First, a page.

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Comparison of genome-wide single-nucleotide polymorphism linkage analyses in Caucasian and Hispanic NARAC families
BMC Proceedingsvolume 1, Article number: S97 (2007)
We performed linkage analysis on families with rheumatoid arthritis, stratifying by ethnic origin. We compared results using either Kong and Cox nonparametric LOD scores or MOD score analysis using the software GeneHunter MODSCORE. We first applied SNPLINK to remove markers showing excess linkage disequilibrium from the SNPs in the Illumina IV SNP Linkage panel. In this analysis there were 659 self-reported Caucasian families and 29 self-reported Hispanic families in the NARAC collection. Chromosome 19 yielded MOD scores > 3.00 in the Hispanic group, while chromosomes 2, 6, 7, 11, and XY had MOD scores > 3.00 in the Caucasian group. We performed simulation studies to evaluate the empirical distribution of the MOD score for autosomal loci separately in Hispanics and Caucasians. Results showed genome-wide significant evidence for linkage in Caucasians for chromosomes 2q and 6p, but no significant evidence for any linkages in the Hispanics, including little evidence for linkage to chromosome 6p in this group. An examination of the difference of phenotypes in two ethnic groups suggested significantly earlier mean age of onset, higher percentage of anti-cyclic citrullinated peptide positive people, and lower percentage of affected people carrying shared epitopes in Hispanics than those in Caucasians. A larger sample size of the Hispanic group is needed to identify linkage regions.
Rheumatoid arthritis (RA) is a complex genetic disease with possible genetic heterogeneity among different ethnic groups . There is a lack of information concerning genetic risk factors for RA in Hispanic populations, so we sought to characterize in the available sample both the clinical features as well as the genetic profiles that influence disease risk. We evaluated the phenotypes between the two groups to compare their ages of onset, rheumatoid factor (RF)-IgM and anti-CCP (anti-cyclic citrullinated peptide) levels and the percentage of affected individuals carrying shared epitopes.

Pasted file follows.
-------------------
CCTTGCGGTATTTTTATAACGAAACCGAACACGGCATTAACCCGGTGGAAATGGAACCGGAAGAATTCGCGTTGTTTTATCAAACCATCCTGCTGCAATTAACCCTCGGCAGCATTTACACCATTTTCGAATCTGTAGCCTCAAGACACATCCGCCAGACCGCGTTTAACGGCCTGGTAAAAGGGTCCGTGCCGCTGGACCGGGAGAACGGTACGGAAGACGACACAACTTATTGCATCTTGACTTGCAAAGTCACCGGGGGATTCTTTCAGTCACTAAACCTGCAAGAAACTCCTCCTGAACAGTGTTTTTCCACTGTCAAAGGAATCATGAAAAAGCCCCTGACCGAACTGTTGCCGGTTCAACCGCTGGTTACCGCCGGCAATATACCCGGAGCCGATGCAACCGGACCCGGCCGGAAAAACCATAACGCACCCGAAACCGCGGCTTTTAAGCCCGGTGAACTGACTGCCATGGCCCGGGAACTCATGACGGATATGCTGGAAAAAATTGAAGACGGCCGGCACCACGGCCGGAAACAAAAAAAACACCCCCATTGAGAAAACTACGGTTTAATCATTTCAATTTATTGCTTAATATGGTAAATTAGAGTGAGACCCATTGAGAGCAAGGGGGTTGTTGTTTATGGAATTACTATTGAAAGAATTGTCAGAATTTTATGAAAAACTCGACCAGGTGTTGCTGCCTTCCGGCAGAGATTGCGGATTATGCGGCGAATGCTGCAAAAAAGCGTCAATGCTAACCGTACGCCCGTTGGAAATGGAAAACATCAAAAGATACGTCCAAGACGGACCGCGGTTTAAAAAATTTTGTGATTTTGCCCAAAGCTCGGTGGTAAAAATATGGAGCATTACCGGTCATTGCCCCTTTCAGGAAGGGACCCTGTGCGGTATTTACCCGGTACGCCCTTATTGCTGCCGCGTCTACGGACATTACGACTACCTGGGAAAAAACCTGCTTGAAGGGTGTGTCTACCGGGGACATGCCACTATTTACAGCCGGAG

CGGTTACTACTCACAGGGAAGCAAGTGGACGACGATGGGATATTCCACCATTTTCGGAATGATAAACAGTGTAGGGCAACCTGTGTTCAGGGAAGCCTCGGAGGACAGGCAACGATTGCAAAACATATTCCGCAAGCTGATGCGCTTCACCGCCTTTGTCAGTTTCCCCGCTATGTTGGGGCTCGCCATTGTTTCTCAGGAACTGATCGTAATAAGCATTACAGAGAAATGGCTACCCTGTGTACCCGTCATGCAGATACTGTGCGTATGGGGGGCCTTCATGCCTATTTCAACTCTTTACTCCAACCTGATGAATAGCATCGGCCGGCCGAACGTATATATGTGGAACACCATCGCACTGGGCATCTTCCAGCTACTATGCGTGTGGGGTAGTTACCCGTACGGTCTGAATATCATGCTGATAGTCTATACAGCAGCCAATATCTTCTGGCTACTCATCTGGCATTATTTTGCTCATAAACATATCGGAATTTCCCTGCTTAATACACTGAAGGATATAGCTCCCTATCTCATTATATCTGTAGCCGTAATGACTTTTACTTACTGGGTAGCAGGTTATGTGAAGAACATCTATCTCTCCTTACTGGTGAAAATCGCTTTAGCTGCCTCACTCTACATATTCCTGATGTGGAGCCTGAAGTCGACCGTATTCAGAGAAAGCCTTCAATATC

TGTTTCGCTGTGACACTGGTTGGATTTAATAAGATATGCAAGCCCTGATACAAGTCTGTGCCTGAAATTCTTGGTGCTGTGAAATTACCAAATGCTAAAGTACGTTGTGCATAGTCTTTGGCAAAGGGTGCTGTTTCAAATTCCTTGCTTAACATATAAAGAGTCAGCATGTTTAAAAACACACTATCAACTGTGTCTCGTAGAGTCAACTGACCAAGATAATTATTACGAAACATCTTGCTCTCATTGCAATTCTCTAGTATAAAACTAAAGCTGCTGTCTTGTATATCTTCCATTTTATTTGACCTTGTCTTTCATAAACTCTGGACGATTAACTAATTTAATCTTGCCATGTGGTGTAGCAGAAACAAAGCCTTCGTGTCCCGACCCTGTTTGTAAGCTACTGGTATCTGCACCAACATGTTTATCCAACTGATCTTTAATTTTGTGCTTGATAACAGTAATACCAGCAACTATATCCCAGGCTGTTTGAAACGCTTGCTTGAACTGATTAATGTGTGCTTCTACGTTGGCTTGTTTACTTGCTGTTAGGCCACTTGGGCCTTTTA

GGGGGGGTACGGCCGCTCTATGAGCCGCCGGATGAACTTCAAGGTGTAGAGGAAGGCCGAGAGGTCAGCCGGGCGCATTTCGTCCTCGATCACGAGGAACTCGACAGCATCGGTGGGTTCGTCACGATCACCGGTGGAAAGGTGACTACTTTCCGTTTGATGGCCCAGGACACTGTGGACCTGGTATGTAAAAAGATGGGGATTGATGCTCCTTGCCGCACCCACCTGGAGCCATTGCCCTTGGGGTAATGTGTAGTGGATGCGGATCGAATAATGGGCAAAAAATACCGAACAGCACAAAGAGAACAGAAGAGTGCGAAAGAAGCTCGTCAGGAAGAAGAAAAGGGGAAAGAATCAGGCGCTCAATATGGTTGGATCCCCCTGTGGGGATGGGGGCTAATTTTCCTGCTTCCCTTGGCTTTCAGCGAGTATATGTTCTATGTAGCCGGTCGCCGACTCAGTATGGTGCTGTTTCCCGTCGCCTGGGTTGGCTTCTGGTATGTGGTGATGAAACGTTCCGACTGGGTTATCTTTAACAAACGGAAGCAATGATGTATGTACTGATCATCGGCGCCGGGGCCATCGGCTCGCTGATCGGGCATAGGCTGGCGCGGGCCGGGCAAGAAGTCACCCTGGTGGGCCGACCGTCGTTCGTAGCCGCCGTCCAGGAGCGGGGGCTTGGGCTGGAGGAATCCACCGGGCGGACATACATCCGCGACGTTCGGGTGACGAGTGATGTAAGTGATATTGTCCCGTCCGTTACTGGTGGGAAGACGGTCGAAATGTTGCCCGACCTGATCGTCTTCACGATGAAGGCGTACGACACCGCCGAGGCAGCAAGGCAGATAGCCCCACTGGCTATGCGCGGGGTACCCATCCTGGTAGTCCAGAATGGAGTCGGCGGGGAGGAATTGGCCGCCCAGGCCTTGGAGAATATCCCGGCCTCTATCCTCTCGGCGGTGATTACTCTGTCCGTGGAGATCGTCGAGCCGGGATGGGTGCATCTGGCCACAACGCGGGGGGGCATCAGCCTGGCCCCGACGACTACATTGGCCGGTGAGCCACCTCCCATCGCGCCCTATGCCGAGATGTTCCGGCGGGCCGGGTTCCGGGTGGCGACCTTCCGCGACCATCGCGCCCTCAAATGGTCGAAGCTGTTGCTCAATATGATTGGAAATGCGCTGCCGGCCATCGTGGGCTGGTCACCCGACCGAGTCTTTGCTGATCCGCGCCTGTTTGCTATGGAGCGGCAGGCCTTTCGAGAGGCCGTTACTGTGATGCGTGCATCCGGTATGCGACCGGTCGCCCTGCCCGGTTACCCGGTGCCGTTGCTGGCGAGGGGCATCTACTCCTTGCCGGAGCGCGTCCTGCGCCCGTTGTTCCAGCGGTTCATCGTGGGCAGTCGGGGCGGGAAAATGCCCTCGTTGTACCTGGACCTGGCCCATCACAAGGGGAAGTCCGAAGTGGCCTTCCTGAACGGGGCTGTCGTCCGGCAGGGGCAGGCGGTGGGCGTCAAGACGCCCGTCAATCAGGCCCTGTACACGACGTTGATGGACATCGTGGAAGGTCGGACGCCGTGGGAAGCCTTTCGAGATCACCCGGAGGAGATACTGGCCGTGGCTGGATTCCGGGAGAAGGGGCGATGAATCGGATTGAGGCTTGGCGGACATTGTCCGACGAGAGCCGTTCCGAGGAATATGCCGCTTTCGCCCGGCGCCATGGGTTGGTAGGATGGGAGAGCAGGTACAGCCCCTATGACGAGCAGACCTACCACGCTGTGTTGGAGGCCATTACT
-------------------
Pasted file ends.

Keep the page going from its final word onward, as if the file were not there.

Previously we performed a genome-wide single-nucleotide polymorphism (SNP) analysis of NARAC (North American Rheumatoid Arthritis Consortium) Caucasian families and identified two new loci at 2q33 and 11p12, in addition to confirming evidence for linkage in the HLA region (Kong and Cox LOD score of 16.14) .
Here we applied standard linkage analysis methods as well as the MOD score approach to this same set of Caucasian families as well as to a set of Hispanic families to compare evidence of linkage to RA in these two groups. In addition, the MOD score method provides estimates of the penetrance for putative disease-susceptibility loci, while conditioning on the disease status, thus adjusting for ascertainment of the families. However, the distribution of the MOD score test statistic is complex, and we therefore have performed extensive simulations to obtain empirical p-values.
Evidence of linkage on chromosomes 2 and 6 was confirmed by MOD score analysis for the Caucasian group, and weak evidence of linkage to chromosome 6 was found to be not significant in Hispanic group using empirical p-values. Significant differences of phenotypes between these two groups were found in age of onset, proportion of anti-CCP positive people, and percentage of affected people carrying the shared epitopes.
An R2 value, a measure of linkage disequilibrium (LD), of 0.05 was used as cut-off to remove markers of linkage disequilibrium (LD) using SNPLINK [3, 4]. The data sets for both Caucasians and Hispanics were analyzed by SNPLINK with Merlin [3, 5] and by GeneHunter using MODSCORE .